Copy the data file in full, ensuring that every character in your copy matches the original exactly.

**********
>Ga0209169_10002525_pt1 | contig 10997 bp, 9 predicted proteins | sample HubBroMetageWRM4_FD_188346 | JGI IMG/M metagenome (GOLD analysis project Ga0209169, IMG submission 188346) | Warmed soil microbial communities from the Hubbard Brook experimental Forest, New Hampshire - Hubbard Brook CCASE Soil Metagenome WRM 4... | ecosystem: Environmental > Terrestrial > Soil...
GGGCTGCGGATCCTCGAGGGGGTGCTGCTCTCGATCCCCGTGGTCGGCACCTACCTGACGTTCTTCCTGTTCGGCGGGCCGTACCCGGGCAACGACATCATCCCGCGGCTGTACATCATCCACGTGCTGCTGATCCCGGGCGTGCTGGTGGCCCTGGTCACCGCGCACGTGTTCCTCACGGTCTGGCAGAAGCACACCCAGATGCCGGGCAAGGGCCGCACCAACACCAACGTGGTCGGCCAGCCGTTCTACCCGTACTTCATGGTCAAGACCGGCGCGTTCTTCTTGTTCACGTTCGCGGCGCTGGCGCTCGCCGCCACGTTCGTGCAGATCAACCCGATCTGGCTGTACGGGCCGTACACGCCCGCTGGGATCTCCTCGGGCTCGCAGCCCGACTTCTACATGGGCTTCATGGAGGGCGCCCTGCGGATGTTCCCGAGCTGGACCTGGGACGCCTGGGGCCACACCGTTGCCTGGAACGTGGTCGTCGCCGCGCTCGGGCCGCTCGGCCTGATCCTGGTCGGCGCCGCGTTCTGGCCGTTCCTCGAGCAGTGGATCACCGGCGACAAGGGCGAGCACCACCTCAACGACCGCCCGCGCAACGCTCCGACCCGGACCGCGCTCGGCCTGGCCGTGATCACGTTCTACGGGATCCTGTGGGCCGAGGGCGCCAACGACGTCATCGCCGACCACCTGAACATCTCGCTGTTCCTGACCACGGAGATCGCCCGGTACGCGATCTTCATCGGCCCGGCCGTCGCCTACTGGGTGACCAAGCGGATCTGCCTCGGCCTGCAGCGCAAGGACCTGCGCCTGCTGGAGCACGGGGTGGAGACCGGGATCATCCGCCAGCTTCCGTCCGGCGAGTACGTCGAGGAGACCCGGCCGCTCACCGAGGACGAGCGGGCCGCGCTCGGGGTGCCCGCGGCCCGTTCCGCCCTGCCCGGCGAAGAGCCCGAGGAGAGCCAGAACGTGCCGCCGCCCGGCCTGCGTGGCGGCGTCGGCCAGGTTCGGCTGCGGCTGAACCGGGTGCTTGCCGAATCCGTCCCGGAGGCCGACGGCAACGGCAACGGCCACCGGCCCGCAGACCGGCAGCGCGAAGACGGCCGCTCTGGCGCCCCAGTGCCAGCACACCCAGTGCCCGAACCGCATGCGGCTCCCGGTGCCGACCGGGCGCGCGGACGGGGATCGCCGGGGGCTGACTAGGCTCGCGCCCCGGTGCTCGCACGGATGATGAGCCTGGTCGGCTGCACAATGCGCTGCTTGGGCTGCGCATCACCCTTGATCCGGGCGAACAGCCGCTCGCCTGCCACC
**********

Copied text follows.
>Ga0209169_10002525_pt1 | contig 10997 bp, 9 predicted proteins | sample HubBroMetageWRM4_FD_188346 | JGI IMG/M metagenome (GOLD analysis project Ga0209169, IMG submission 188346) | Warmed soil microbial communities from the Hubbard Brook experimental Forest, New Hampshire - Hubbard Brook CCASE Soil Metagenome WRM 4... | ecosystem: Environmental > Terrestrial > Soil...
GGGCTGCGGATCCTCGAGGGGGTGCTGCTCTCGATCCCCGTGGTCGGCACCTACCTGACGTTCTTCCTGTTCGGCGGGCCGTACCCGGGCAACGACATCATCCCGCGGCTGTACATCATCCACGTGCTGCTGATCCCGGGCGTGCTGGTGGCCCTGGTCACCGCGCACGTGTTCCTCACGGTCTGGCAGAAGCACACCCAGATGCCGGGCAAGGGCCGCACCAACACCAACGTGGTCGGCCAGCCGTTCTACCCGTACTTCATGGTCAAGACCGGCGCGTTCTTCTTGTTCACGTTCGCGGCGCTGGCGCTCGCCGCCACGTTCGTGCAGATCAACCCGATCTGGCTGTACGGGCCGTACACGCCCGCTGGGATCTCCTCGGGCTCGCAGCCCGACTTCTACATGGGCTTCATGGAGGGCGCCCTGCGGATGTTCCCGAGCTGGACCTGGGACGCCTGGGGCCACACCGTTGCCTGGAACGTGGTCGTCGCCGCGCTCGGGCCGCTCGGCCTGATCCTGGTCGGCGCCGCGTTCTGGCCGTTCCTCGAGCAGTGGATCACCGGCGACAAGGGCGAGCACCACCTCAACGACCGCCCGCGCAACGCTCCGACCCGGACCGCGCTCGGCCTGGCCGTGATCACGTTCTACGGGATCCTGTGGGCCGAGGGCGCCAACGACGTCATCGCCGACCACCTGAACATCTCGCTGTTCCTGACCACGGAGATCGCCCGGTACGCGATCTTCATCGGCCCGGCCGTCGCCTACTGGGTGACCAAGCGGATCTGCCTCGGCCTGCAGCGCAAGGACCTGCGCCTGCTGGAGCACGGGGTGGAGACCGGGATCATCCGCCAGCTTCCGTCCGGCGAGTACGTCGAGGAGACCCGGCCGCTCACCGAGGACGAGCGGGCCGCGCTCGGGGTGCCCGCGGCCCGTTCCGCCCTGCCCGGCGAAGAGCCCGAGGAGAGCCAGAACGTGCCGCCGCCCGGCCTGCGTGGCGGCGTCGGCCAGGTTCGGCTGCGGCTGAACCGGGTGCTTGCCGAATCCGTCCCGGAGGCCGACGGCAACGGCAACGGCCACCGGCCCGCAGACCGGCAGCGCGAAGACGGCCGCTCTGGCGCCCCAGTGCCAGCACACCCAGTGCCCGAACCGCATGCGGCTCCCGGTGCCGACCGGGCGCGCGGACGGGGATCGCCGGGGGCTGACTAGGCTCGCGCCCCGGTGCTCGCACGGATGATGAGCCTGGTCGGCTGCACAATGCGCTGCTTGGGCTGCGCATCACCCTTGATCCGGGCGAACAGCCGCTCGCCTGCCACC